My Hispanic cultural identity
My family moved to the US before I was born so that my sister and I would have the opportunities they only dreamed of. I was lucky enough to visit Peru annually where I got to spend plenty of time with my grandparents and extended family. We would watch movies, walk around the city, and eat…a lot! If you did not already know, Peru has some of the best cuisine in the world – several top world chefs come from Peru.
Peru is rich with culture and history. Since I moved to the US at such an early age, I still have so much left to explore about Peruvian history, but I have a deep connection to where my roots began. As a Peruvian American kid growing up in the US, I was always looking for ways to connect with my heritage. I remember going to Peruvian festivals and seeing la Dance de Tijeras a dance of complex moves holding a pair of scissors. It was amazing! The dancers sometimes danced for 12 hours! I was so in awe of it that I would then recreate some parts of the dance with friends. I will never forget seeing my sister learn and dance one of our most traditional dances, la Marinera, a dance that shows the blending of our Spanish and Black culture. This might be one of the reasons I love to listen and dance to Afro-Peruvian songs like El Alcatraz.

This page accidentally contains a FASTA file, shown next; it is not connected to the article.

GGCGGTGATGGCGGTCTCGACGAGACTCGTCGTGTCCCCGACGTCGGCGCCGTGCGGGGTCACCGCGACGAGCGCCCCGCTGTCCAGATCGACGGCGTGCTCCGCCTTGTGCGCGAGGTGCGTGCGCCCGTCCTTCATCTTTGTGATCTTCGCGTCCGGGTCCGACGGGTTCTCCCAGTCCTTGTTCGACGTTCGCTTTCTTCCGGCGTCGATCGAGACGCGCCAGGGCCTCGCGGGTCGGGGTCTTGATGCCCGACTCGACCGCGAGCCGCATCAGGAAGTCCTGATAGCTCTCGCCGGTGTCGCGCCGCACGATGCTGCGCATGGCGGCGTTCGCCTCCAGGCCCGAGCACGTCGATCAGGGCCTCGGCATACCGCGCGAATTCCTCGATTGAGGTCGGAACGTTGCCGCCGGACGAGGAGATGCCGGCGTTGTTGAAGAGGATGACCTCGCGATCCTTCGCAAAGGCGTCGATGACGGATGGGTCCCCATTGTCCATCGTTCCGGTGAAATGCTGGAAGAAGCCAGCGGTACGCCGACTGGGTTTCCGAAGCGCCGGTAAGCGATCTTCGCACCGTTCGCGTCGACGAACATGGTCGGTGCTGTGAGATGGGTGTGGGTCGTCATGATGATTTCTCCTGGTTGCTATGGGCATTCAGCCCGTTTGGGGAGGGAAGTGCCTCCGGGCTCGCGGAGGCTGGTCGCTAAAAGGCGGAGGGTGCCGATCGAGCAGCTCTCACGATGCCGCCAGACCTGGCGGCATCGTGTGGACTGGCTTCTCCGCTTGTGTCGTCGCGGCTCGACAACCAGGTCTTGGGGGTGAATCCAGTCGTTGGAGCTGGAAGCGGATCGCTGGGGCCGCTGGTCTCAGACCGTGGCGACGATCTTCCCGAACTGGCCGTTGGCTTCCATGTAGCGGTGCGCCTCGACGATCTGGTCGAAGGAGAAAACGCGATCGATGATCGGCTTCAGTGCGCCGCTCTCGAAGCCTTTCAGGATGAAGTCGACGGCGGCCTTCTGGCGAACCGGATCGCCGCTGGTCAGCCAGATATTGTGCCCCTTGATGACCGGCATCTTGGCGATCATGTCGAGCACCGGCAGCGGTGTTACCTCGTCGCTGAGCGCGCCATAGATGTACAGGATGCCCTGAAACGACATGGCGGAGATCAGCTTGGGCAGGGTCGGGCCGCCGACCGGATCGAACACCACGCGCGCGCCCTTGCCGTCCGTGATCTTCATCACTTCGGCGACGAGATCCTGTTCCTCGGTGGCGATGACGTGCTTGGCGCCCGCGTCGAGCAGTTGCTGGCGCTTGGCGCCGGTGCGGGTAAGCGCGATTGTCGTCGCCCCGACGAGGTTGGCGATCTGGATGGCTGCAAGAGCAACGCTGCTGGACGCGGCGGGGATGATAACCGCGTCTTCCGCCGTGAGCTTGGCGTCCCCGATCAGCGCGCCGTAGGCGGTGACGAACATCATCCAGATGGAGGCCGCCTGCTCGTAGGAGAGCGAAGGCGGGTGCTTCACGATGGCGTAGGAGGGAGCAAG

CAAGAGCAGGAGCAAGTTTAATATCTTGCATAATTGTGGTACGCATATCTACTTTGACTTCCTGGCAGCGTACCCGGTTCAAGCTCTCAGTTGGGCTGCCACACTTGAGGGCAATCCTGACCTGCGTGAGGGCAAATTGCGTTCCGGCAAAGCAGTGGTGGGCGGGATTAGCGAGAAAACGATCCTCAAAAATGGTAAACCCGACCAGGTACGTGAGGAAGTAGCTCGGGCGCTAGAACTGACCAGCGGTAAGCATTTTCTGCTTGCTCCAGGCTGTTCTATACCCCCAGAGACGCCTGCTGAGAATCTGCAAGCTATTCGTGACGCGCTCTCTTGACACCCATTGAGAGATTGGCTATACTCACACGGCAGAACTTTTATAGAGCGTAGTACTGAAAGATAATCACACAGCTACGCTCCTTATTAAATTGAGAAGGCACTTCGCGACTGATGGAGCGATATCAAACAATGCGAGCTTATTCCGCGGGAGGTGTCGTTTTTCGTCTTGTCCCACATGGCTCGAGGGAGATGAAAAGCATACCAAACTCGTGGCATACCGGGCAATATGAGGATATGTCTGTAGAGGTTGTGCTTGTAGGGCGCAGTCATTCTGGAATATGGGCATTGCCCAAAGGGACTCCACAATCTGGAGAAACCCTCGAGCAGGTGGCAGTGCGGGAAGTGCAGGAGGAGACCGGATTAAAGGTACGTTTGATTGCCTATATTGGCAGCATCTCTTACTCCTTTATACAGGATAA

I moved back to Peru when I was 12 for about six years for which I am eternally grateful. This is where I really got to experience Peru. I traveled, hiked and camped. I explored Peru’s deserts, mountains, jungles and coastline while meeting the best people – my people. I had the opportunity to try a variety of indigenous foods like juanes, trucha frita, pachamanca and cuy, to name a few. Plates that are not generally thought of when people speak of Peruvian cuisine, but nonetheless some of the best!
What does Hispanic Heritage Month mean to me?
If I am being completely honest, I do not celebrate Hispanic Heritage ‘Month’ simply because I always celebrate being Hispanic. I am grateful for the opportunities my family gave me when they chose to leave behind family and friends to move to the US in search of new opportunities. To me, being Peruvian is about the connection I have with my family and my country. It is about having pride in our country through the best and the worst.
I am happy and grateful to work for a company that shines the importance of Hispanic Heritage Month because it has given me a moment to reflect on my family, country, and who we are. Viva Peru!
Hispanic Heritage Month series
Read more interviews from our colleagues celebrating their Hispanic heritage here: